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Fall's Masterpiece unveiled!

Here we are in the early days of October and it seems that already every leaf peeper on earth is out on the trail.  Even my, otherwise, quiet hamlet of Easton, Connecticut, has turned into a bumper-to-bumper standstill of city folks hauling shiny pumpkins to their automobiles and waiting in lines at Sherwood’s Farm to partake of slow hayrides through the pumpkin patch.  Likewise, if you are trying to book an overnight stay at a New England Country Inn, good luck!

There is no better time than now here in New England to join the many other trailblazers and go outdoors.  To really rejigger, collect a few colorful leaves and scatter them as decorations indoors.  If you have friends living in less colorful areas, plan a day trip with the sole purpose of collecting leaves for them.  Then for five bucks or less, laminate them on an oversized sheet and drop the creation along with a sweet note into the mail. (I actually borrowed this idea from a woman I overheard at a copier shop doing this very thing for a friend.)

Color, color &, yes, more color!

Isn’t that the best way to rejigger, share your joy of the day-tripping experience with a friend?  Let’s face it, e-mail is a convenient way to keep in touch, but taking the time to send an “I care” package packs a stronger message of love

World's Largest Buffalo Statue in Jamestown, N...

Image via Wikipedia

This past summer, Parade Magazine had a delightful write up, titled, “Visit an American Original.” The gist of it was a list of 50 giant-sized landmarks.  From the world’s largest buffalo in Jamestown, N.D. to a giant roller skate in Anchorage, Alaska.

Does your town/city/village have a giant…something?  If it doesn’t, is there anything colossal to visit?  Think of the statues in your area around town and in parks and don’t forget your local cemetery too.  Are there any diners or eateries donning a giant hotdog or mega-burger on the roof or on its premises? Think.  You’ve probably passed it by.  Now, go and visit the landmark again.  Take some photos; delve deeper and find out who was responsible for the landmark.  I mean, I can understand the world’s largest strawberry in Strawberry Point, Iowa, but the world’s largest filing cabinet in Burlington, Vermont?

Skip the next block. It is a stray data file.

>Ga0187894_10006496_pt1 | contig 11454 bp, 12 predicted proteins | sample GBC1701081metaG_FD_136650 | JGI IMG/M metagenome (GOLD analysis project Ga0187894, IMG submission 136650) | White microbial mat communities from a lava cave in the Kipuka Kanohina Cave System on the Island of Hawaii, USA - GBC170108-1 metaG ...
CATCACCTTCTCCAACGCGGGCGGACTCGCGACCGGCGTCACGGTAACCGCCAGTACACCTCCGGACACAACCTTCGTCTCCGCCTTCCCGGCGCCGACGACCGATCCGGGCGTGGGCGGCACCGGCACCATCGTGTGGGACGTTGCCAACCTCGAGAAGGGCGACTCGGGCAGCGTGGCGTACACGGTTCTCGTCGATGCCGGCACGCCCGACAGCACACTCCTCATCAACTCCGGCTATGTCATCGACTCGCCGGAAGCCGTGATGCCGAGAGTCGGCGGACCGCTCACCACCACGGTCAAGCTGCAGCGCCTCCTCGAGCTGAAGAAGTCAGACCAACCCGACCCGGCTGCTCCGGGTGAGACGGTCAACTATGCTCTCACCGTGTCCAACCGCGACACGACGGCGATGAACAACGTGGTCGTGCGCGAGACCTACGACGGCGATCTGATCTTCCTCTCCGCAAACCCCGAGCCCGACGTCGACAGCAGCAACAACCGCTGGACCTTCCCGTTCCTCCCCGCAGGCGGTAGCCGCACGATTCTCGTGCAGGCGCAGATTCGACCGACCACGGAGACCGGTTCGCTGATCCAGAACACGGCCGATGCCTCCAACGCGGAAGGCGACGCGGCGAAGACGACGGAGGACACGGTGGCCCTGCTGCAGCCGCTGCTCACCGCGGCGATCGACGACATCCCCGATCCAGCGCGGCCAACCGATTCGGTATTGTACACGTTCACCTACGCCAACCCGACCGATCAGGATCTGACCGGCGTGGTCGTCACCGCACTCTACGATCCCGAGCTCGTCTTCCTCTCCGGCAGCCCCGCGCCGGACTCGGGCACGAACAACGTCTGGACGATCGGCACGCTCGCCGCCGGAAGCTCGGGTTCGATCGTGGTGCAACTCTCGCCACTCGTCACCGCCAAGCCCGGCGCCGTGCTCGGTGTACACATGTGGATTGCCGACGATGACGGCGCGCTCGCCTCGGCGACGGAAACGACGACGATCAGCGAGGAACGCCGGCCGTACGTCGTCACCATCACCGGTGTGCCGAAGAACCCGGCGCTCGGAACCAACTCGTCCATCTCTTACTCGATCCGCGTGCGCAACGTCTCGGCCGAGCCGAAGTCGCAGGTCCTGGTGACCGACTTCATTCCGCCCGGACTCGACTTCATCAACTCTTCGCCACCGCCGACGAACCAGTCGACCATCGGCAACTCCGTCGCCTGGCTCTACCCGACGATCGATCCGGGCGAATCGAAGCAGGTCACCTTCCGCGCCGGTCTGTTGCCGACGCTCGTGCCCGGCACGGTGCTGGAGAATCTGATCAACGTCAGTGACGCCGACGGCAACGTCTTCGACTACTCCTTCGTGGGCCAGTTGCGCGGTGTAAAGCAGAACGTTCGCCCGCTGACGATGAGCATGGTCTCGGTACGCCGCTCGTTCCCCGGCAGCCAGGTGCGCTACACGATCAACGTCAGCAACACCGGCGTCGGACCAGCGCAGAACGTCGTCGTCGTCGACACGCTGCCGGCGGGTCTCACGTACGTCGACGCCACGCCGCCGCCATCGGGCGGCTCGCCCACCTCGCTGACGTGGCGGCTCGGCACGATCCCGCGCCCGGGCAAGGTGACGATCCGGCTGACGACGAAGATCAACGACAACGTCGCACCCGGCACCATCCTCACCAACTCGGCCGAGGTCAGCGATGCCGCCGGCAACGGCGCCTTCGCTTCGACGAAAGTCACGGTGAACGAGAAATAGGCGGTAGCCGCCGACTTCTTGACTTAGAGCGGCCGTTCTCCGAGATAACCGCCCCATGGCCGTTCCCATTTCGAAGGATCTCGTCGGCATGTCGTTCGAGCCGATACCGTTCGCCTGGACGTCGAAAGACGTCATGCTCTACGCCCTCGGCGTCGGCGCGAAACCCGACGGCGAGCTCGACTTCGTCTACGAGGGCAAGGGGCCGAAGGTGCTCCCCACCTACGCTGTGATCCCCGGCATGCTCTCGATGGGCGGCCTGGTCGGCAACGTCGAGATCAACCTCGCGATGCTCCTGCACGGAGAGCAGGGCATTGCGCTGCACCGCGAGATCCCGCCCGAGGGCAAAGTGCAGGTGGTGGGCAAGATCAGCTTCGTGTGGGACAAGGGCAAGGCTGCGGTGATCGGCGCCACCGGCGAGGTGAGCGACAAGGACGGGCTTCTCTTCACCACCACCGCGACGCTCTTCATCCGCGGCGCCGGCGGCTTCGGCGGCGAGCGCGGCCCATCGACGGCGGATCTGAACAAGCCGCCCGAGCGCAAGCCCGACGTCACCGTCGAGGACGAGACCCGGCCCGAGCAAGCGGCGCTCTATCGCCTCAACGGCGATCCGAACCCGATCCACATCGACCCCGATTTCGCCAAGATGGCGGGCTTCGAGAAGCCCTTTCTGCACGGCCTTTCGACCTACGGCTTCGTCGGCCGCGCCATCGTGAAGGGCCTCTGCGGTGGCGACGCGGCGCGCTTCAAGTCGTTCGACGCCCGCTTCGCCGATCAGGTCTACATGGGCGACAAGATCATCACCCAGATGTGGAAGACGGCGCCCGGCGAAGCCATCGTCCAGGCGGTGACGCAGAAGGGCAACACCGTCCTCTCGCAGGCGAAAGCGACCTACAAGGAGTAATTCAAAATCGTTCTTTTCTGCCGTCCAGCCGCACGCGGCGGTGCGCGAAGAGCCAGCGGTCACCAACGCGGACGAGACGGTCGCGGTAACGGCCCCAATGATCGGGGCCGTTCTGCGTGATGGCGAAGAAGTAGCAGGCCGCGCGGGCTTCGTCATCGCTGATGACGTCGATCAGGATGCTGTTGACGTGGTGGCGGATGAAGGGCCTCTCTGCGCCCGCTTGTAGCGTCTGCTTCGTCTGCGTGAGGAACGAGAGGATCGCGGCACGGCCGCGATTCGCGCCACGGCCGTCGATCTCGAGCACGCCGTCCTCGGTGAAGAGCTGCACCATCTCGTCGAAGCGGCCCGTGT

Atop Minnesota State Capitol in St. Paul

Rejigger and set your next day trip travels around something big; big may not always be better, but it sure gives you lots of food for thought—with no calories.  It’s a great way to teach kids about a quirky way to appreciate and learn about things that may be big and under our noses, but we still miss them each and every time.

Book-ball sculpture, Open Book Center, Minneap...

Image by gruntzooki via Flickr

Museums, art galleries and creative venues are not the only avenues that can inspire the day-tripper. The ordinary trail outside of these types of attractions can also ripened and feed the eyes.

If you look intently, you will find novelty in a window display, in a fashion maven who bumps into you on the sidewalk; in a handful of pebbles strewn on the roadway.

On the day trip trail of museums in Minneapolis, MN, we serendipitously ran into this "piece of art"

One of the best things about day trips is that they overwork the eyes and other senses as well.  Look and look some more…although we may be in a stagnant place of life…the world never is; feed upon its colors, its nuances; eat in everything…there’s plenty of pie for everyone, so dig in, enjoy and rejigger!


Old Orchard Beach, Maine: Beautiful Blues

 

You say there are no miracles?  Look above, no I’m not just talking heaven here, I’m talking that there have been some unbelievable sky masterpieces around our neck of the woods.  As I refresh, rejuvenate and rejigger* on my day-tripping experiences, I can’t get over the spectrum of blues ranging from robin egg to turquoise that have colored the sky. 

The clouds, too, have been potent and interesting.  You can spend an hour guessing what the puffy forms resemble.  The other day, I found mermaids, puppy dogs and rabbit ears!  Whether you live in Big Sky, Montana or Brisbane, Australia, as you take a day trip, remember to glance up at the summer’s sky.  It will take you where you need to be, in the here and now. 

Look up and feel the blood pressure go down.